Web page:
New microhairs bend in magnetic field, directing water against gravity

Potential uses include waterproofing, anti-glare "smart windows” for buildings and cars, and rain-resistant clothing
August 11, 2014

The new material designed by MIT researchers is a flexible polymer “skin” coated with microhairs (white lines) that tilt in response to a magnetic field.

MIT engineers have fabricated a new elastic material coated with microscopic, hairlike structures that tilt in response to a magnetic field.

Depending on the field’s orientation, the microhairs can tilt to form a path through which fluid can flow; the material can even direct water upward, against gravity.

Each microhair, made of nickel, is about 70 microns high and 25 microns wide — about one-fourth the diameter of a human hair. The researchers fabricated an array of the microhairs onto an elastic, transparent layer of silicone.


MIT | MIT engineers have fabricated a new elastic material coated with microscopic, hairlike structures that tilt in response to a magnetic field. Depending on the field’s orientation, the microhairs can tilt to form a path through which fluid can flow; the material can even direct water upward, against gravity. Video produced and edited by Melanie Gonick/MIT News. Video clips courtesy of the researchers.

In experiments, the magnetically activated material directed not just the flow of fluid, but also light — much as window blinds tilt to filter the sun. Researchers say the work could lead to waterproofing and anti-glare applications, such as “smart windows” for buildings and cars.

“You could coat this on your car windshield to manipulate rain or sunlight,” says Yangying Zhu, a graduate student in MIT’s Department of Mechanical Engineering. “So you could filter how much solar radiation you want coming in, and also shed raindrops. This is an opportunity for the future.”

In the near term, the material could also be embedded in lab-on-a-chip devices to magnetically direct the flow of cells and other biological material through a diagnostic chip’s microchannels.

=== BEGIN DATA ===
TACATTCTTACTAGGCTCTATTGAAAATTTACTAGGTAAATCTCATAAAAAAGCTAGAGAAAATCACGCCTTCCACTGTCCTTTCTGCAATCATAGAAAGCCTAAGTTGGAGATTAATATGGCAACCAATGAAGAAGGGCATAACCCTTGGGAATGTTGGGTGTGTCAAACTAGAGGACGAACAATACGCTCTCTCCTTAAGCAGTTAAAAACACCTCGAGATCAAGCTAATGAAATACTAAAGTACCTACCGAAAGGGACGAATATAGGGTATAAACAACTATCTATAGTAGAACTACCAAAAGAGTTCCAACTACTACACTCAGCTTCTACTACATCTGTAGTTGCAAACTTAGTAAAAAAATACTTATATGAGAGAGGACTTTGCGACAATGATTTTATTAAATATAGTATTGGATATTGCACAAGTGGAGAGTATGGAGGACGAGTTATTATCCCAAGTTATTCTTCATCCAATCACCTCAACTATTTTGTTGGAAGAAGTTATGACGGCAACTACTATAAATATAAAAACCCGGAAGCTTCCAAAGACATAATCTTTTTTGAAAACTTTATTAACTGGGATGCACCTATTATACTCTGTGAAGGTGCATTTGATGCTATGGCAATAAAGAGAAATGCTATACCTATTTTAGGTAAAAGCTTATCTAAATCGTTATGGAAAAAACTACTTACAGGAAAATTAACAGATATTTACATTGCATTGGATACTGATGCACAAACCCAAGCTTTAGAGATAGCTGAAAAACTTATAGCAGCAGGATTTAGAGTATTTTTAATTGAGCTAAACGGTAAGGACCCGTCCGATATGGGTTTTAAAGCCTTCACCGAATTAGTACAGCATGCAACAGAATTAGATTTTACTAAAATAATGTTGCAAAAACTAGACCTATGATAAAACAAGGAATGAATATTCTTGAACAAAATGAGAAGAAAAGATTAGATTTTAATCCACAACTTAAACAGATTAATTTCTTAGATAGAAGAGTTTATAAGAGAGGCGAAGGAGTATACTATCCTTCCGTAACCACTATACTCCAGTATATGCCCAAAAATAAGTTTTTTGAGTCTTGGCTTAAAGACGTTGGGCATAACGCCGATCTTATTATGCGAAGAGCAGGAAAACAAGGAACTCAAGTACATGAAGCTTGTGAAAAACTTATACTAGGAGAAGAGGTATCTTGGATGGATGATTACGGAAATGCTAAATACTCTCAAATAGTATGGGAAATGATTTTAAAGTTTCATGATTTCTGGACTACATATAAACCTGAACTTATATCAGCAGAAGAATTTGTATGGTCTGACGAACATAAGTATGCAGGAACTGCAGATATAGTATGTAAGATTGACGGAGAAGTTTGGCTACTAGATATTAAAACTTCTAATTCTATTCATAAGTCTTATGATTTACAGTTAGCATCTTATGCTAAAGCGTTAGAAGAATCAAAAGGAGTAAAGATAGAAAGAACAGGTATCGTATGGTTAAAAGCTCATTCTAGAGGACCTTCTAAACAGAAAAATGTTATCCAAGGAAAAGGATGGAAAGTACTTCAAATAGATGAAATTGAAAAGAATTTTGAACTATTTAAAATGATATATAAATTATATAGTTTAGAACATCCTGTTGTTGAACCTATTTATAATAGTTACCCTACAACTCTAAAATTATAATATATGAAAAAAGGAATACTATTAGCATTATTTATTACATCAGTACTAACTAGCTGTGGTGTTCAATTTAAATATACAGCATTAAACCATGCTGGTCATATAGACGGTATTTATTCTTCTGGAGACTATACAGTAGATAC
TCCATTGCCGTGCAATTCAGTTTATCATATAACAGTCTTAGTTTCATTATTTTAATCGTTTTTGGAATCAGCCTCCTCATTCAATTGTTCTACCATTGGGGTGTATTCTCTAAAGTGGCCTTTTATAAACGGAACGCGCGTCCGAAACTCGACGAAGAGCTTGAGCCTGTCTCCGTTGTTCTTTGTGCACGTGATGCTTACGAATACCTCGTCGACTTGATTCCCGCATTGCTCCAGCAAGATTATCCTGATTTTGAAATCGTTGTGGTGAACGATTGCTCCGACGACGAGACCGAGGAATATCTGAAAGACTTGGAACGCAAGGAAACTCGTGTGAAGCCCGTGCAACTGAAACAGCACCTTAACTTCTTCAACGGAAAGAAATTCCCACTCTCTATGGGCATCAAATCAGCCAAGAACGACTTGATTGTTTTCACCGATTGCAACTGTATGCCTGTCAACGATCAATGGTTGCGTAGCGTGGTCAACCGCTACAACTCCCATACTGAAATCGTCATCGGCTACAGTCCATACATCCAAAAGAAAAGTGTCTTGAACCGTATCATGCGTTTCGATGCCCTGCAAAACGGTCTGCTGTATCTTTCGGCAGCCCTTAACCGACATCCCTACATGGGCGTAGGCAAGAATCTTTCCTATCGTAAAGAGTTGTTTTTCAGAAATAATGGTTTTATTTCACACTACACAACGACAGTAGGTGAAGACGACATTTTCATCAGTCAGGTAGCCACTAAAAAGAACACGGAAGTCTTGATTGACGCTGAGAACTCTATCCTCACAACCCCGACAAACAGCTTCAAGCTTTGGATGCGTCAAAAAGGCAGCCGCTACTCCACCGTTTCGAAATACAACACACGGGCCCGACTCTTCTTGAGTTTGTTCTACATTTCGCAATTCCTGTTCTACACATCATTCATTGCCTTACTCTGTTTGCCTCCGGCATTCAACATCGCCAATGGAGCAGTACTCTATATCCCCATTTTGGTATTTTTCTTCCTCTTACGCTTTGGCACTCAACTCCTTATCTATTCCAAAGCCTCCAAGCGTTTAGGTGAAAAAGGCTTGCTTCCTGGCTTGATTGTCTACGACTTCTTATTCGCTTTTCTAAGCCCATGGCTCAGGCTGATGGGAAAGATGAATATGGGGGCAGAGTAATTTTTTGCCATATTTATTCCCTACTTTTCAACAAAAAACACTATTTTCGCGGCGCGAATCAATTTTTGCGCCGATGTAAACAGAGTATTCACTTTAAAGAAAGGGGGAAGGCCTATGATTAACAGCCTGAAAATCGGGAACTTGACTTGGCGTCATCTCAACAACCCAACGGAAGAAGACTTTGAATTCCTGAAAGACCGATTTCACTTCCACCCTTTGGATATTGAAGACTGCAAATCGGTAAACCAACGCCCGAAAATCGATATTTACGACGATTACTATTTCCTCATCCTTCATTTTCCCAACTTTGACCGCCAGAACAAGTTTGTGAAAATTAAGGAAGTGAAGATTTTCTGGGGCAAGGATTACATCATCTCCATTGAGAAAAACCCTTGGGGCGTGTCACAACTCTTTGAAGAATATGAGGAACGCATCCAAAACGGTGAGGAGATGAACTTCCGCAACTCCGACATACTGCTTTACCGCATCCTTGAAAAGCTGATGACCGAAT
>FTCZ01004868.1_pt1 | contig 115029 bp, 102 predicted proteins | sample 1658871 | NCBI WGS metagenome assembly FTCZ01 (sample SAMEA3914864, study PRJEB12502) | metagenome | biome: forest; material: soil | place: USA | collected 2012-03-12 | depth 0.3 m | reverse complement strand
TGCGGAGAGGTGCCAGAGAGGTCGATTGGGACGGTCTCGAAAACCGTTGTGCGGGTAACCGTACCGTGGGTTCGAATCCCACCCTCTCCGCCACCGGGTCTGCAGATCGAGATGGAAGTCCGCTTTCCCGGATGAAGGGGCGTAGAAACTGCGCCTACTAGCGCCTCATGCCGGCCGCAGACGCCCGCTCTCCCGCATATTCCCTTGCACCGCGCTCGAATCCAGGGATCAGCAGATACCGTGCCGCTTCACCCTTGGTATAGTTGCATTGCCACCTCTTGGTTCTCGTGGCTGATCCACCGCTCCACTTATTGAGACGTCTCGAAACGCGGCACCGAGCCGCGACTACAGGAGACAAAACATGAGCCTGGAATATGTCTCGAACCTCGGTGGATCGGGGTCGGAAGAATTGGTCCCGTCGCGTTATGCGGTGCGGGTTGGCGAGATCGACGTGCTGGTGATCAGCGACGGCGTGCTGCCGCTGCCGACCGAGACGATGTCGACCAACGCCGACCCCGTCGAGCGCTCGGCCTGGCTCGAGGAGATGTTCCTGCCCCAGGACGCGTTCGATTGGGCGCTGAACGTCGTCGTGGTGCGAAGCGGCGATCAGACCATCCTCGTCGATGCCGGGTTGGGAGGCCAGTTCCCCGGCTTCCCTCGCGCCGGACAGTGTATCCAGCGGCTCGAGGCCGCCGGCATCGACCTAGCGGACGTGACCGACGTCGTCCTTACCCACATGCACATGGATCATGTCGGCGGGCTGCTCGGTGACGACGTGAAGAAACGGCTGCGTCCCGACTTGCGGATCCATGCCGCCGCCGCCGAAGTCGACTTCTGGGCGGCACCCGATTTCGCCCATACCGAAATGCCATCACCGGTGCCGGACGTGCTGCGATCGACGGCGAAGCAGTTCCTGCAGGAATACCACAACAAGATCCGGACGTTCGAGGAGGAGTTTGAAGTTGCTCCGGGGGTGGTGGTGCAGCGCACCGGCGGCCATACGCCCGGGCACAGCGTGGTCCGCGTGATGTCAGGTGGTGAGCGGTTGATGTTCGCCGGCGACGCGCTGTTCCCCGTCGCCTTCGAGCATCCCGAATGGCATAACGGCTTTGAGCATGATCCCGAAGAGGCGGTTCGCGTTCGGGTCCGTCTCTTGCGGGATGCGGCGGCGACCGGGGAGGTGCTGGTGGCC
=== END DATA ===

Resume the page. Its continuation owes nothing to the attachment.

Zhu reports the details of the material this month in the journal Advanced Materials.

The inspiration for the microhair array comes partly from nature, Zhu says. For example, human nasal passages are lined with cilia — small hairs that sway back and forth to remove dust and other foreign particles. Zhu sought to engineer a dynamic, responsive material that mimics the motion of cilia.

In principle, more complex magnetic fields could be designed to create intricate tilting patterns throughout an array, say the researchers. Such patterns may be useful in directing cells through a microchip’s channels, or wicking moisture from a windshield. Since the material is flexible, it may even be woven into fabric to create rain-resistant clothing.

This research was supported by funding from the Air Force Office of Scientific Research.


Abstract of Advanced Materials paper

Magnetically tunable micropillar arrays with uniform, continuous and extreme tilt angles for real-time manipulation are reported. We experimentally show uniform tilt angles ranging from 0° to 57°, and develop a model to accurately capture the behavior. Furthermore, we demonstrate that the flexible uniform responsive microstructures (μFUR) can dynamically manipulate liquid spreading directionality, control fluid drag, and tune optical transmittance over a large range.